Mark McEwan goes to the grocery store

I have a real sweet spot for Don Mills, Ontario.  It’s history is rich and combines so many of our interests into a single place – architecture, design, farming, horses (E.P. Taylor was an integral part of Don Mills becoming what it is today), food and more form the fabric of this small area of Toronto.  This was one of North America’s first designed communities – depending on your own view, the jury is still deciding the final verdict of success of failure.

The center of the community was an outdoor shopping mall and gathering place for the community to gather.  When plans were announced to reconstruct and virtually level the original mall, many were up in arms.  The new Shops at Don Mills opened this spring and we made the trek to explore it’s food options on Saturday.  Of particular interest was the promise of a new concept in food retail, courtesy of Chef Mark McEwan.

Mr. McEwan is the chef behind some of the finest restaurants in the city (North 44, Bymark, One) in addition to several widespread television appearances and his own show and a thriving catering business.  He has not been shy about his mission to become a recognized and respected main character on the stage that is Toronto’s food scene.  Many have commented on his rare combination of skills – both in the kitchen and general business prowess.

He has taken a gamble in Don Mills by opening a 22,000 square foot market named McEwan.

Mark McEwan goes to the grocery store

The store and experience are immaculate.  The food options are plentiful and range from Kraft Dinner to Wagyu beef.  It was an exciting journey – Dana commented that she had seen many of the products in New York City at the Fancy Food Show few years back and had never been able to find them.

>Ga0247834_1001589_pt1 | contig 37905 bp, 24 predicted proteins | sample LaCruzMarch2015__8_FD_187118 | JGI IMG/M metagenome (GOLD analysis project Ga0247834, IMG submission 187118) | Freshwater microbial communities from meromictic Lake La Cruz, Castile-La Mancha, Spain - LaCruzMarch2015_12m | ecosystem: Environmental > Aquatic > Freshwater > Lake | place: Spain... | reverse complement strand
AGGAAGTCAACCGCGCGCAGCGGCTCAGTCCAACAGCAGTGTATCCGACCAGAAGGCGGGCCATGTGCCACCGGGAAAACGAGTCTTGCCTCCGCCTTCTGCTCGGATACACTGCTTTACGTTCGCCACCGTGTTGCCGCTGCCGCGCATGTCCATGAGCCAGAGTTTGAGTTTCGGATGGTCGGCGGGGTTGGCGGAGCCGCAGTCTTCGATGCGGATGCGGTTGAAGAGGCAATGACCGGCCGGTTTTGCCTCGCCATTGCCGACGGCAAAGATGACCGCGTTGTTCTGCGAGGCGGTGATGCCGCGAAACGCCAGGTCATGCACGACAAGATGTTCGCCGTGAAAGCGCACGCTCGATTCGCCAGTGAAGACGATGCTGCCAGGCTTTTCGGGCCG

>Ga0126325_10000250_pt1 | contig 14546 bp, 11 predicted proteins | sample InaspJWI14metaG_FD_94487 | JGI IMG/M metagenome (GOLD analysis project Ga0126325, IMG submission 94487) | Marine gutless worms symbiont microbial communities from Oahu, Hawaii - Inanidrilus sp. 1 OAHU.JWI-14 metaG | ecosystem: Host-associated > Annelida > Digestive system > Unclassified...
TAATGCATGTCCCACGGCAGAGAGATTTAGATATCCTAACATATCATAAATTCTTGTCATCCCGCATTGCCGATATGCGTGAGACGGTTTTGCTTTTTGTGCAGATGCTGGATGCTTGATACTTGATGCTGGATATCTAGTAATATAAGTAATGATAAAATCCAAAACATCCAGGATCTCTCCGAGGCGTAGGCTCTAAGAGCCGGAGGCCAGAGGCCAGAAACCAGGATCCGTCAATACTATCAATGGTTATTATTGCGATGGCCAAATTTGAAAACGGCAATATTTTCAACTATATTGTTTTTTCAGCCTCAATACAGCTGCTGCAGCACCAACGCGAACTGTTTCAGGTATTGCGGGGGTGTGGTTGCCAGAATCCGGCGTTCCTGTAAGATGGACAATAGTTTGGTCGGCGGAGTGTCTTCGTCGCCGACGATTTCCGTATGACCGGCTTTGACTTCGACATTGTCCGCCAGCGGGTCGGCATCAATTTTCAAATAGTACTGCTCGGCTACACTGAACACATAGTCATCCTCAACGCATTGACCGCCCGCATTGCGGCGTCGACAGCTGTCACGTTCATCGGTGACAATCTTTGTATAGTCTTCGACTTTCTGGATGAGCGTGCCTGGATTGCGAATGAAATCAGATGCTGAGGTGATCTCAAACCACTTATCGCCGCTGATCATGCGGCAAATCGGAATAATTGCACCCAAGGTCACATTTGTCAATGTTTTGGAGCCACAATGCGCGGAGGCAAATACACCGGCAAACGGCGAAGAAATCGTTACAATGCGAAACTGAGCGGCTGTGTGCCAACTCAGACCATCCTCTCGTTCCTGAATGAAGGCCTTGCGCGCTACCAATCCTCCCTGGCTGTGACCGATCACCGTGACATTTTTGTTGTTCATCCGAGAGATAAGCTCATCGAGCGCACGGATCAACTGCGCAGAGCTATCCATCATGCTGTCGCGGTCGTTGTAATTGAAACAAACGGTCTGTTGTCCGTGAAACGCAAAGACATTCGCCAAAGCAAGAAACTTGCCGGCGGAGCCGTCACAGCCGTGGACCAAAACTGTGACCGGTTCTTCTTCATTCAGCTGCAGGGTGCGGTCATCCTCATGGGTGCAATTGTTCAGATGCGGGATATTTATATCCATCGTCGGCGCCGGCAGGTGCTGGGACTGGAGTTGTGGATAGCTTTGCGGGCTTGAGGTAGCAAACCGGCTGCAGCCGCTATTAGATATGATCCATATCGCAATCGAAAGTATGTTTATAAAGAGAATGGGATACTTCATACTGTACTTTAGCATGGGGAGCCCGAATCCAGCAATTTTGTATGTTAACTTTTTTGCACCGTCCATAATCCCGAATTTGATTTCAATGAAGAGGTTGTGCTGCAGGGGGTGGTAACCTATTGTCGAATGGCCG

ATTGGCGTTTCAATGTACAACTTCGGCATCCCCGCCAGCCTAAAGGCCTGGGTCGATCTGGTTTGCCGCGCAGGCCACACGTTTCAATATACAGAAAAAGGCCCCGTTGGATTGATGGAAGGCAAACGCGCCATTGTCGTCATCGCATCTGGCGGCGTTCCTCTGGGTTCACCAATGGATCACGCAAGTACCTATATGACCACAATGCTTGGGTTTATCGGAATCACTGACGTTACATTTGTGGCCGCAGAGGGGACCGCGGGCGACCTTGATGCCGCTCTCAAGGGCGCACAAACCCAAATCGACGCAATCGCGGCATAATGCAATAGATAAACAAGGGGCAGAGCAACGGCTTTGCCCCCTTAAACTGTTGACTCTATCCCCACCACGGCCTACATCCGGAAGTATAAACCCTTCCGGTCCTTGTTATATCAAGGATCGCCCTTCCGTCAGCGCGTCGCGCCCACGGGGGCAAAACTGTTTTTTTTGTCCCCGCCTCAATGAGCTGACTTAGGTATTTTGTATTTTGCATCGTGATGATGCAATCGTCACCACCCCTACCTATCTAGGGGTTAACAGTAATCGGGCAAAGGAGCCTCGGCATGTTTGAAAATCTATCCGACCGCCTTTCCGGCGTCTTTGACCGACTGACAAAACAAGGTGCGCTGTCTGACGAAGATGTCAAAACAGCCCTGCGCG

There are hundreds of jars of olive oil and balsamic vinegar (including rare 100-year old bottles which are locked under glass).  This amount of selection is reflected in so many offerings around the store – piles of tea, chocolate, cheese, meat, fish, charcuterie and more.  The options are stunning and leave you with the feeling that if you can’t find what you are looking for here that it might be best to settle for something else.  I was excited to see black garlic, purple asparagus and more.

I was particularly impressed by the amount of local food and preserves that appear to be made by or for the store.  Pickled onions, tomato sauce, jarred tomatoes, salad dressings and more are all set up in mason jars and preserved as we would ourselves.  There are notes throughout the store which explain the chef’s approach to certain jars or techniques such as explaining that the recipe he uses for his tomato sauce was from his wife.

There is a massive amount of food imported from around the world – much of it is artisnal, crafted by hand and simply not offered by local producers (such as the aforementioned 100 year balsamic).  There are plenty of local options where possible and they compliment what the Chef feels is the best of the best from around the world to offer to the public.  The selection runs the range from affordable to very expensive (more than $500 for a bottle of vinegar, $80 a pound for Wagyu).